Usually, the need to form a team arises from the need either to get things done more efficiently, using lesser time and effort (Mattson, 1998). And with this, the idea of a cross-cultural team sprouted up. Studies and researches were done to understand whether it would be of competitive advantage for a certain company if there are team members from different cultural backgrounds and how such differences can be understood and will not pose any problem for the company.
With the continuing movement of the economy - may it be a decline or growth - every businesses and companies are using every possible means to keep the company at a stable end. Every organization must have the capability to adapt to the movement of the market and the ever-changing needs of the customers. However, an organization can only do this if the people - the very members of the workforce - are working smoothly as a team. Moreover, now that diversity in the workforce is seen as advantage rather than a problem, management have been seeking every possible means to maintain the competitiveness of each and every member of the workforce, thereby benefiting the company in the end (Becker, 1964).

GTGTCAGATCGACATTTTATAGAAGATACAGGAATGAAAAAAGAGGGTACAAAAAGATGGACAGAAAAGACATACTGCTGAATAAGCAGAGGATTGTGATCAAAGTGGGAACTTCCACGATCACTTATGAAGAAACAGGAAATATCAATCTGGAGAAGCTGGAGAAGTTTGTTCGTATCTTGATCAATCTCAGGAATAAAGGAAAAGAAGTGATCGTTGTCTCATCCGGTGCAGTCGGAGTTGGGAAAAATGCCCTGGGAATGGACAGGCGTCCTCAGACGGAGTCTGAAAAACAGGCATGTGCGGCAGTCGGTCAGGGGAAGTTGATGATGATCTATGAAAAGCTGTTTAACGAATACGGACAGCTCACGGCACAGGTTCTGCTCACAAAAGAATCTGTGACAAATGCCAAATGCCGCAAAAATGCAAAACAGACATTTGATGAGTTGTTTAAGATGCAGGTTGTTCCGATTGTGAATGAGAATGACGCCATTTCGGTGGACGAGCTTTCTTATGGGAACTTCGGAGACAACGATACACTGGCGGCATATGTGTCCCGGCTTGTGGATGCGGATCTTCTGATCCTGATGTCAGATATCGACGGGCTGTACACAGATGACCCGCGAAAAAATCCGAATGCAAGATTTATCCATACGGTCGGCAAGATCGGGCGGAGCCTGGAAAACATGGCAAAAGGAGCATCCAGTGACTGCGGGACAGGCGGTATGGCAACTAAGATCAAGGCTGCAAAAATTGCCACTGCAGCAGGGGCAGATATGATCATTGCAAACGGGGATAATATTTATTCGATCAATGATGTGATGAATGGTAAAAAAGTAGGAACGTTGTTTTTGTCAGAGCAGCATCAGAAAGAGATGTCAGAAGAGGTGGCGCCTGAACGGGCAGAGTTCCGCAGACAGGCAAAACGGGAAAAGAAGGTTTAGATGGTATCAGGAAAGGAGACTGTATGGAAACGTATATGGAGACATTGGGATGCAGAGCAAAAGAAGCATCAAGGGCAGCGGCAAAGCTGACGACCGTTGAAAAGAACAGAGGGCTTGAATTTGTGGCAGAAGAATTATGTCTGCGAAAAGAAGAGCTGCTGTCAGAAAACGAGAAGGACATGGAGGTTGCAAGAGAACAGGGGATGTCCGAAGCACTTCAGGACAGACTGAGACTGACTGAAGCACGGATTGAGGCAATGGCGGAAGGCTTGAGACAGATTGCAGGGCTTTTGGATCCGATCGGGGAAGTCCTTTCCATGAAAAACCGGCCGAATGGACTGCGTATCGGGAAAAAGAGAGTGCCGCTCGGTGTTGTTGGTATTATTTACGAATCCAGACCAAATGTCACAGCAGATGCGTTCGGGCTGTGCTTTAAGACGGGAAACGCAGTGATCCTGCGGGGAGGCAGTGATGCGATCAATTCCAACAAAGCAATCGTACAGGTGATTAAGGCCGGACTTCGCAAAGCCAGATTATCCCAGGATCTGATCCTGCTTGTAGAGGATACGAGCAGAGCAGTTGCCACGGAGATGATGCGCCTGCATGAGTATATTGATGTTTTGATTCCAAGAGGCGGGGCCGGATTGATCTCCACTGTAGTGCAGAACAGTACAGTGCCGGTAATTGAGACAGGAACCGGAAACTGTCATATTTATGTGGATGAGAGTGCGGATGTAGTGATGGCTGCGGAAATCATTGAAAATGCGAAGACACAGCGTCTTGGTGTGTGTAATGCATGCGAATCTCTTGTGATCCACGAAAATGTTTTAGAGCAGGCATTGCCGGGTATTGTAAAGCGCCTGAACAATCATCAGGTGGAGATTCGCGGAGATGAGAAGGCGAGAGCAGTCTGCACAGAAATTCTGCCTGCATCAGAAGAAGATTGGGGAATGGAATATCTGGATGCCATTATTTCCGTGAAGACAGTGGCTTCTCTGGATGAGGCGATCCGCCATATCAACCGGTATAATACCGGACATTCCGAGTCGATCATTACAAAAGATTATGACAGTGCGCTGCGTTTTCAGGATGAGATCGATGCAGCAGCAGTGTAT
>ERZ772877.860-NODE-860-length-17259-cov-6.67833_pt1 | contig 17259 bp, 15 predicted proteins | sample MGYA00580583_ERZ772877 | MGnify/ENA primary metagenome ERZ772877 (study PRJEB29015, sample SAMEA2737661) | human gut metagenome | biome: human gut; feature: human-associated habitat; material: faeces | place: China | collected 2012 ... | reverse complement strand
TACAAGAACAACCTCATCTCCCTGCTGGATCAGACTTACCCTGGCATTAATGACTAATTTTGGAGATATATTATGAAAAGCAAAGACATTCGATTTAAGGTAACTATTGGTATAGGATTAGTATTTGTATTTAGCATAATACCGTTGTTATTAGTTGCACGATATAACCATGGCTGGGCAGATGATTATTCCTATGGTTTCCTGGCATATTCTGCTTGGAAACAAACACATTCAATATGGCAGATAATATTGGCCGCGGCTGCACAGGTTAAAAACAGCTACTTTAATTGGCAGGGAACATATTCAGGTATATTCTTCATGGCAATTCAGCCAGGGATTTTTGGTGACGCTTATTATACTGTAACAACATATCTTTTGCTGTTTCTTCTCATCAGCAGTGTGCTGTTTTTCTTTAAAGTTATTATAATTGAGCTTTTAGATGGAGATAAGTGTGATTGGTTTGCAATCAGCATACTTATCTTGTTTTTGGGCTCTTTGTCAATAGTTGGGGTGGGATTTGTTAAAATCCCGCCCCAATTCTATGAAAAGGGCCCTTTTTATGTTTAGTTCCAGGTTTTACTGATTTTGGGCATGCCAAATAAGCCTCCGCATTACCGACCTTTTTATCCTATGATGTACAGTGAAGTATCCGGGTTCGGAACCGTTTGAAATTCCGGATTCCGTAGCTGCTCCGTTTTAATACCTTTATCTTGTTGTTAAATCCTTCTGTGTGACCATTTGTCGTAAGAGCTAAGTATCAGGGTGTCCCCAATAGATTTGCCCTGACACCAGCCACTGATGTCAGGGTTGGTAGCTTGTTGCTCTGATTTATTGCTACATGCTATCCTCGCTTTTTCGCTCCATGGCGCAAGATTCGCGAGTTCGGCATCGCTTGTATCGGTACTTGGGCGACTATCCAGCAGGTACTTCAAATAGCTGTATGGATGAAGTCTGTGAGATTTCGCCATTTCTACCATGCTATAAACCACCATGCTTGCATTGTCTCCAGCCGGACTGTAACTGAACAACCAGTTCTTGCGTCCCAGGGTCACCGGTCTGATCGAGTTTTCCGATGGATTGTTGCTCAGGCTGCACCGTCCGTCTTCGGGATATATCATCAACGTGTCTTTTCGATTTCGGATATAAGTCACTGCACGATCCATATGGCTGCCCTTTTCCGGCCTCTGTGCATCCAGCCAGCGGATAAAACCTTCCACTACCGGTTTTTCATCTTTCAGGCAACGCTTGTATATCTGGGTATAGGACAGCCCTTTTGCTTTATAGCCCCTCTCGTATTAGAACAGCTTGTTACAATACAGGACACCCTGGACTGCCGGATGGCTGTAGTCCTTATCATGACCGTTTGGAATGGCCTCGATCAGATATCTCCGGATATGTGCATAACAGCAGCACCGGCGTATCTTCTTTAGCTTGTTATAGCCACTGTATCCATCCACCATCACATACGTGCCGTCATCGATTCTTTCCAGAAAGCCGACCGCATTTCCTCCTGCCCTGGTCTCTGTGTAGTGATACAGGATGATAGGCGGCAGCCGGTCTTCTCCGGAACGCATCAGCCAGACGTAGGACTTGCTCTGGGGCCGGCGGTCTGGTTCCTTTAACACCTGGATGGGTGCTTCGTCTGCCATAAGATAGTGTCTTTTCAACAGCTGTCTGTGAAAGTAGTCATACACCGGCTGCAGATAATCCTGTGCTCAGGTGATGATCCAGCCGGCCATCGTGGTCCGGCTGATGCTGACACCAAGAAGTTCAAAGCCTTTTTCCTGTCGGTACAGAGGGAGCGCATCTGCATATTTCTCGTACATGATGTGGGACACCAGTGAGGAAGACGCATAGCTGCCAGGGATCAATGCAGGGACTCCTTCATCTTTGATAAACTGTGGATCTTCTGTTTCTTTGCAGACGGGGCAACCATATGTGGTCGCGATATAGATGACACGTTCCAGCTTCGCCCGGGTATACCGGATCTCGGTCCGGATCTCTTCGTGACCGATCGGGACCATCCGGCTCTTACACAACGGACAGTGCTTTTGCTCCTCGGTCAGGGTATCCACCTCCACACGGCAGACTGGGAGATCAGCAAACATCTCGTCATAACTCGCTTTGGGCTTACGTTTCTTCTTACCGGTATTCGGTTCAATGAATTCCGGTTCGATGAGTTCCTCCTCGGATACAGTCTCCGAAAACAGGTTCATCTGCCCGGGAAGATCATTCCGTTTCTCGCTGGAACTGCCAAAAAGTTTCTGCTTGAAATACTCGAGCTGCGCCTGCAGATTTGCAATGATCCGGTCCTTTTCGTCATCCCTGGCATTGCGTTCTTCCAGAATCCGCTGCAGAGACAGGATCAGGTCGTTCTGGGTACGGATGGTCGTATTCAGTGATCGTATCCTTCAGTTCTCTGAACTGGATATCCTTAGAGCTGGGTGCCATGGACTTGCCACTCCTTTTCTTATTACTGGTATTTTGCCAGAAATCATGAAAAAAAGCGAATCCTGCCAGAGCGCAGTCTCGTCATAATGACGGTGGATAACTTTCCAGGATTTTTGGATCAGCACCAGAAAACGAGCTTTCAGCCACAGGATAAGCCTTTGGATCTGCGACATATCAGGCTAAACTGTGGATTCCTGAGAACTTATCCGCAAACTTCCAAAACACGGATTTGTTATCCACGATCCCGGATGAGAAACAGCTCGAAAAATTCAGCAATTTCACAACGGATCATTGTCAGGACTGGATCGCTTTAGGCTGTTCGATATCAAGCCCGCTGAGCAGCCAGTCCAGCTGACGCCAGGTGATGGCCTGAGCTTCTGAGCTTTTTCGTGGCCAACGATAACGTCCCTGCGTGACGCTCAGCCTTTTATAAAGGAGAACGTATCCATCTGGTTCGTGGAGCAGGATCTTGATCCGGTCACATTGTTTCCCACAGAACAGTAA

Diversity in the workplace has taken on a new face today. ...
Moreover, now that diversity in the workforce is seen as advantage rather than a problem, management have been seeking every possible means to maintain the competitiveness of each and every member of the workforce, thereby benefiting the company in the end (Becker, 1964).
Diversity in the workplace has taken on a new face today. Nowadays, workplace diversity is no longer just about the issue of anti-discrimination compliance. Leveraging workplace diversity is increasingly seen as a vital strategic resource for competitive advantage of the people and of the business. More companies are linking workplace diversity to their strategic goals and objectives. Because of this, the human resource department (HRD) plays a key role in diversity management and leadership to create and empower an organizational culture that fosters a respectful, inclusive, knowledge-based environment where each employee has the opportunity to learn, grow and meaningfully contribute to the organization's success (Jayne and Dipboye, 2004).
Organizations intending to introduce multiculturalism in their workforce have two avenues of guidance. Organizations can base their structures on multicultural pedagogy and team management theory to help them prepare for an increasingly diverse workforce. Companies can benefit from academic studies, which have already provided an outline of difficulty. Pedagogical methodologies facilitate the re-conception of the relationship between the self and the 'other', and the active participation in the learning process. On the other hand, industry's team management theory, which recommends participatory structures over hierarchical structures, offers methods for